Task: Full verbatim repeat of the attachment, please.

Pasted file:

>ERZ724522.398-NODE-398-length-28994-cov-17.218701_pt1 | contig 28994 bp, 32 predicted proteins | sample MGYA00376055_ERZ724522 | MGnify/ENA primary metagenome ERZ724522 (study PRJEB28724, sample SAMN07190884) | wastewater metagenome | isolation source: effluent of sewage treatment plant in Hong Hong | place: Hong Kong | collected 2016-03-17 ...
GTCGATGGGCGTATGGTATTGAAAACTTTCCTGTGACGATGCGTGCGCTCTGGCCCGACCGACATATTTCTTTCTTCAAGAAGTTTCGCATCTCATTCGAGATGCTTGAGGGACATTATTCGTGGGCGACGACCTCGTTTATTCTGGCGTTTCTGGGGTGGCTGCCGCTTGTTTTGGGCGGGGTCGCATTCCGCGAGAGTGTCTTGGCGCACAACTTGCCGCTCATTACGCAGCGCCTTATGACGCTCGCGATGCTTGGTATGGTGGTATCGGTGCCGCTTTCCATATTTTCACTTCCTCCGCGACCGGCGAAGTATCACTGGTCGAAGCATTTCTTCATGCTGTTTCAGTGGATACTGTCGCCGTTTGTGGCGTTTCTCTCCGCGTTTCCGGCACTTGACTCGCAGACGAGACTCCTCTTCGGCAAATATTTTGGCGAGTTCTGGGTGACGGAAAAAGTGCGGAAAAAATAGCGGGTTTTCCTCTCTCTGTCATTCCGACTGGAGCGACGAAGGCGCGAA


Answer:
>ERZ724522.398-NODE-398-length-28994-cov-17.218701_pt1 | contig 28994 bp, 32 predicted proteins | sample MGYA00376055_ERZ724522 | MGnify/ENA primary metagenome ERZ724522 (study PRJEB28724, sample SAMN07190884) | wastewater metagenome | isolation source: effluent of sewage treatment plant in Hong Hong | place: Hong Kong | collected 2016-03-17 ...
GTCGATGGGCGTATGGTATTGAAAACTTTCCTGTGACGATGCGTGCGCTCTGGCCCGACCGACATATTTCTTTCTTCAAGAAGTTTCGCATCTCATTCGAGATGCTTGAGGGACATTATTCGTGGGCGACGACCTCGTTTATTCTGGCGTTTCTGGGGTGGCTGCCGCTTGTTTTGGGCGGGGTCGCATTCCGCGAGAGTGTCTTGGCGCACAACTTGCCGCTCATTACGCAGCGCCTTATGACGCTCGCGATGCTTGGTATGGTGGTATCGGTGCCGCTTTCCATATTTTCACTTCCTCCGCGACCGGCGAAGTATCACTGGTCGAAGCATTTCTTCATGCTGTTTCAGTGGATACTGTCGCCGTTTGTGGCGTTTCTCTCCGCGTTTCCGGCACTTGACTCGCAGACGAGACTCCTCTTCGGCAAATATTTTGGCGAGTTCTGGGTGACGGAAAAAGTGCGGAAAAAATAGCGGGTTTTCCTCTCTCTGTCATTCCGACTGGAGCGACGAAGGCGCGAA